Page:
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Over the past few months, many Asian-Americans have been quivering with anticipation for a movie they say they’ve been awaiting for too long: When was the last time we Asian-Americans had a major Hollywood production with an all-Asian cast? One that doesn’t involve karate chops, nerdy inch-thick glasses, and white-faced, oversexualized geishas? Trailers for Crazy Rich Asians ran on my social media feeds for weeks before the premiere, the algorithms theorizing that since I’m Korean-American and like movies, I would probably want to see two Asian lead characters smooch on screen.
So after the movie finally hit theaters on Aug. 15, I dutifully went to see it—not because I particularly wanted to watch it (I dislike romantic comedies; the typically sappy dialogue makes me gag), but because of the enormous buzz and hype in my social circles.
“GO WATCH THIS MOVIE!” my Asian-American friends exclaimed on Facebook and Instagram. Many Asian-Americans praised the film with sobbing, heart, and dancing emojis: “The movie made me cry happy sad tears!” “Finally, a movie about people who look like me!” “The movie that finally breaks the glass ceiling.” “Historic moment for Asian-Americans.” And the main message everyone proclaimed was, “GO SUPPORT ASIAN-AMERICANS!”
The pressure was on: If we hyphenated Americans didn’t swarm to the theaters to boost the film’s box-office ratings, we might lose the one rare chance in which Asian-Americans are the spotlight in Hollywood. Multiple publications reminded us that the last major American studio film to feature a majority-Asian cast in a nonperiod setting was The Joy Luck Club in 1993—that’s 25 years ago. That movie had moderate success, but nothing like the success of Black Panther. If Crazy Rich Asians could prove to business suits that Asian-Americans are indeed a profitable market, maybe we could finally have faces on the big screen that regularly reflected the diversity of Americans today—faces that reflect us.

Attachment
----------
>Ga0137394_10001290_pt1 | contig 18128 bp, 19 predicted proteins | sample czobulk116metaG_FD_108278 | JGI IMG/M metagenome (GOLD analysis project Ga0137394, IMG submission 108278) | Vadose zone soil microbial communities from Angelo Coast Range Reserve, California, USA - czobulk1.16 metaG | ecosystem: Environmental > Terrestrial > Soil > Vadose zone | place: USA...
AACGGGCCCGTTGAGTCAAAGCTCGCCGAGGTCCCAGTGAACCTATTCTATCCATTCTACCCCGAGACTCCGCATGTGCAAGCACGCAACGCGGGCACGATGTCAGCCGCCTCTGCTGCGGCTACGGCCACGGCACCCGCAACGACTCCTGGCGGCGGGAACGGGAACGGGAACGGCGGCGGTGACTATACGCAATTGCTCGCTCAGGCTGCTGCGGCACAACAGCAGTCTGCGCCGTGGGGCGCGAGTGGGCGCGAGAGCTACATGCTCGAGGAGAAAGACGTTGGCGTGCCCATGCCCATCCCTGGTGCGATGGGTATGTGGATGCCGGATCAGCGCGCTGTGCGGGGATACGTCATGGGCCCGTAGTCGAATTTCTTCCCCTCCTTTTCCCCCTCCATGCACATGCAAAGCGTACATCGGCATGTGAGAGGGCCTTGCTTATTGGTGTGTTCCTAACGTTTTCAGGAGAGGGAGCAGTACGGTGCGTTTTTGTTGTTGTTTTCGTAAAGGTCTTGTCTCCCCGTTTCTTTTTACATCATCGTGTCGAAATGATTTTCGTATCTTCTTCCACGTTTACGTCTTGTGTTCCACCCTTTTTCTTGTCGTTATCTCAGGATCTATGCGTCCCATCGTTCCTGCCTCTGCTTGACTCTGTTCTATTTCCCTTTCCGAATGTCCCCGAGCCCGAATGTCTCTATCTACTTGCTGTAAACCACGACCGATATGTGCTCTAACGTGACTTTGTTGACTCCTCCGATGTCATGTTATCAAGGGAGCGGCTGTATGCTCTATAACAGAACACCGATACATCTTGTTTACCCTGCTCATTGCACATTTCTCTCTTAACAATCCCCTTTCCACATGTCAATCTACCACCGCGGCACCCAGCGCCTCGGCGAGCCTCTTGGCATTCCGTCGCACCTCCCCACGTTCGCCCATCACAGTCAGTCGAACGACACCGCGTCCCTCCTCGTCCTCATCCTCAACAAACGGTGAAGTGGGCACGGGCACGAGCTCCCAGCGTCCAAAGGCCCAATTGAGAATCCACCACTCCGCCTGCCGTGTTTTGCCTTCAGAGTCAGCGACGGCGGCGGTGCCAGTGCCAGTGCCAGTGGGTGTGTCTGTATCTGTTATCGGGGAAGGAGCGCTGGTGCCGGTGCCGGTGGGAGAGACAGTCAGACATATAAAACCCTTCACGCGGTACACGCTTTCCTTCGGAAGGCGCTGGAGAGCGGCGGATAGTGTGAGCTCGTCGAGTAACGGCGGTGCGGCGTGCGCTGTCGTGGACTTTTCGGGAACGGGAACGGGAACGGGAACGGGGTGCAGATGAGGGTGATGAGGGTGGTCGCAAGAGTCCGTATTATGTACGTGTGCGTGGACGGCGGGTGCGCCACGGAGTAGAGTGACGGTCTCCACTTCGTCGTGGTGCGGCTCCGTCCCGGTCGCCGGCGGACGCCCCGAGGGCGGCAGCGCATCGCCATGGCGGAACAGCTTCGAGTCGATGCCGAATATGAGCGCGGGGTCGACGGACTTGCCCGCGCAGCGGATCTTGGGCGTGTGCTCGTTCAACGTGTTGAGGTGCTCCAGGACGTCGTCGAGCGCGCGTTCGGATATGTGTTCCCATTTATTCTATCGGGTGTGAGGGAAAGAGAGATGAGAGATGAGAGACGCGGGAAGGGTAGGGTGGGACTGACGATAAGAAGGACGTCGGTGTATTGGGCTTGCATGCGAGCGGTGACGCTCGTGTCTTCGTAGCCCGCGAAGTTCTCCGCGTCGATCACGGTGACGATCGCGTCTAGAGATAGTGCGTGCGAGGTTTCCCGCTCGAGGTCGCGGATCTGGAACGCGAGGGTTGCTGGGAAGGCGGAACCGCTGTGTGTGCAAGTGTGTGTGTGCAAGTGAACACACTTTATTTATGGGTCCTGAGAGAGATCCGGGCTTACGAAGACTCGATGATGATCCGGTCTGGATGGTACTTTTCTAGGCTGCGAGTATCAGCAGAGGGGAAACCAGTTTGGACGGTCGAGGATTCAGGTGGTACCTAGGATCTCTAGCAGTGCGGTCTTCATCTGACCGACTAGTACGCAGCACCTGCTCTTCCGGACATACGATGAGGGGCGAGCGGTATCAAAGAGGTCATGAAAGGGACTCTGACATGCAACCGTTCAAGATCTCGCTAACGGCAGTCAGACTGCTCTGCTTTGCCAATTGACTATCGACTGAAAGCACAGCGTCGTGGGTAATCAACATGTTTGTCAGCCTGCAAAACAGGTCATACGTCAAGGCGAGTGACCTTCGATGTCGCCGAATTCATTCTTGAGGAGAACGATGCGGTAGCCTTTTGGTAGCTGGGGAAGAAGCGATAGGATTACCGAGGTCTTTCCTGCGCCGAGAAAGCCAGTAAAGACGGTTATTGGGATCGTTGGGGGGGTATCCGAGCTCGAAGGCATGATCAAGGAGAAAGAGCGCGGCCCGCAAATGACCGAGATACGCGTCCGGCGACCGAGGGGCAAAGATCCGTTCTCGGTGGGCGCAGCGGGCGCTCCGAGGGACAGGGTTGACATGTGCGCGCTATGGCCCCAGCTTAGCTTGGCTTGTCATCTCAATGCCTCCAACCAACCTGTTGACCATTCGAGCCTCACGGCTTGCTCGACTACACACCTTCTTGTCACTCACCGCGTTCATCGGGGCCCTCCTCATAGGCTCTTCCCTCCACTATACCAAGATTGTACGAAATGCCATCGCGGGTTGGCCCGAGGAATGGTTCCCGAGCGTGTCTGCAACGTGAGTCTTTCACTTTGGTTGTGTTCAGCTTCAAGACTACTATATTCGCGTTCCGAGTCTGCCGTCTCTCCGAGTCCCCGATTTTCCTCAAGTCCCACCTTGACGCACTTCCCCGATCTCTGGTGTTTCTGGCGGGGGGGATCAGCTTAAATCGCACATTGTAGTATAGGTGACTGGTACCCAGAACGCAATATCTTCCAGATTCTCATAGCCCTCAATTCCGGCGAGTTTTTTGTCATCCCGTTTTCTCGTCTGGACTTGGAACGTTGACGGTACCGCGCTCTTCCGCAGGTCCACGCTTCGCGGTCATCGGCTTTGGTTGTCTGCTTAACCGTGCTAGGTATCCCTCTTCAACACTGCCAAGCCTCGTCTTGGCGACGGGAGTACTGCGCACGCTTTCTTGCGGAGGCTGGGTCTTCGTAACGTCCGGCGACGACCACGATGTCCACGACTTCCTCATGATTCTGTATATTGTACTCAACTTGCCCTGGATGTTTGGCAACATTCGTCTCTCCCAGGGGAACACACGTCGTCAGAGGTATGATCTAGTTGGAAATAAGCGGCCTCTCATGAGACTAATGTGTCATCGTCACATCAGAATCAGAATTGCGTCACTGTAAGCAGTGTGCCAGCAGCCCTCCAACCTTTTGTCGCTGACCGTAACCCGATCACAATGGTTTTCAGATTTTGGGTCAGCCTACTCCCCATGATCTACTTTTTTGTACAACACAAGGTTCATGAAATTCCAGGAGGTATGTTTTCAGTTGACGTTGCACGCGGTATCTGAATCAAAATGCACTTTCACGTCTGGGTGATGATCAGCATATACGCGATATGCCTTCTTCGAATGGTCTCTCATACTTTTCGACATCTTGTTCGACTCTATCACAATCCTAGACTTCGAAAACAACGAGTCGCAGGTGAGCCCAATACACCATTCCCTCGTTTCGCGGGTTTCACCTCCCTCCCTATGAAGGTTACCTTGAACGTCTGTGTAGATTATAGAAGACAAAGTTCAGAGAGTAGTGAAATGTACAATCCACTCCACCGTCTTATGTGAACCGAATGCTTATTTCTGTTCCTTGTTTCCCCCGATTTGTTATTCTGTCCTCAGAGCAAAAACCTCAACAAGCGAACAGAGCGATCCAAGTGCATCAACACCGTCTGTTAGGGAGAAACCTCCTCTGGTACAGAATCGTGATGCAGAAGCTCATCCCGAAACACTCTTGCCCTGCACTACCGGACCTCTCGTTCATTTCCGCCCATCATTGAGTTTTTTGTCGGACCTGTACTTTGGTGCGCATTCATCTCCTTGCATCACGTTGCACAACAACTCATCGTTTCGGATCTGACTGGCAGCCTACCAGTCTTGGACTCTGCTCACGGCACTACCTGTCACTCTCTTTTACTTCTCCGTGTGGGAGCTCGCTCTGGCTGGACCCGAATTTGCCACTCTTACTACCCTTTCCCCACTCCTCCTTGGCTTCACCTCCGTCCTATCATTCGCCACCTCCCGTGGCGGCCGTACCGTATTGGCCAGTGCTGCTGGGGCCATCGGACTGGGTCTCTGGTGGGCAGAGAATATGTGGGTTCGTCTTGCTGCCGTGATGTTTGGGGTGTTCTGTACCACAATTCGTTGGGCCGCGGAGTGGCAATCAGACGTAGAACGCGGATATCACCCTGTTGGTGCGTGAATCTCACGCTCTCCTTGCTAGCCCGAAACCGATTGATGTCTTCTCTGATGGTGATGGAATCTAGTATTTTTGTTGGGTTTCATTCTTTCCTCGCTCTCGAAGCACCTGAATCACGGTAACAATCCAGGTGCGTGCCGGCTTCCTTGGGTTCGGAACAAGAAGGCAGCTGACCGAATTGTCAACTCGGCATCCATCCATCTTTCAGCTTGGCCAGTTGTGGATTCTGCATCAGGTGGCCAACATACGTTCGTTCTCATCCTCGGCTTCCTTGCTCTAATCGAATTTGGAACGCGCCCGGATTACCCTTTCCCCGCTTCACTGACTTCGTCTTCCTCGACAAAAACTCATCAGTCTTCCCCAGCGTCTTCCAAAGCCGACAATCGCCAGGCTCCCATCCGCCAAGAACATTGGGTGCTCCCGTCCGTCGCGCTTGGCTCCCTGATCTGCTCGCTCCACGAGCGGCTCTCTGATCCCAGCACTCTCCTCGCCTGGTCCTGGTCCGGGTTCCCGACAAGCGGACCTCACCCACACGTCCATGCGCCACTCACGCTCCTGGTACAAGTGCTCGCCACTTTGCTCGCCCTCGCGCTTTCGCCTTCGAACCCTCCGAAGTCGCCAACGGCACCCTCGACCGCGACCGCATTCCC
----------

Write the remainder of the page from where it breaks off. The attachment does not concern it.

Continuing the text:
Crazy Rich Asians is a movie adaptation of Kevin Kwan’s 2013 novel, which I read years ago. The plot revolves around Chinese-American economics professor Rachel Chu (played in the film by Constance Wu) and her Singaporean lover Nick Young (Henry Golding), who brings her to his hometown to meet the family. Turns out, Nick is like the “Prince William of Asia”: His family lives in an opulent castle in the middle of some secluded rainforest and wears $1.2 million earrings and parties in super-yachts with rocket launchers. It’s a modern-day Cinderella tale injected with immigrant themes such as the clash between an Americanized upbringing and traditional Chinese family roles. It includes familiar scenes such as relatives sitting at the table together, pinching dough around pork into dumplings.
I was surprised the first major film to supposedly represent Asian-Americans was based off of that book. After all, it was an over-the-top story about the extreme minority of minorities, the top 1 percent of the rich 1 percent, the impossibly privileged class: How could such a group claim to represent the vast majority of Asian-Americans like me?
“Oh well, it’s just a movie,” I told myself as I purchased my ticket. Except ... it wasn’t “just a movie.” I sensed in me the same resistance I felt toward the racialized rhetoric surrounding the hit superhero film Black Panther—that insinuation that somehow, I had to “support” a movie as a minority because of the skin color of its cast.
That kind of race-focused narrative felt dangerous to me: If I had hated Black Panther (in fact, I loved it), would that be subconscious racism, since that movie has come to symbolize black pride? And what would it say about me if I watched Crazy Rich Asians and hated it? Would I be a self-hating Asian-American? After all, according to some people, I’m already one step toward supporting white supremacy now that I’m dating a blond-haired, blue-eyed, American-as-apple-pie boy.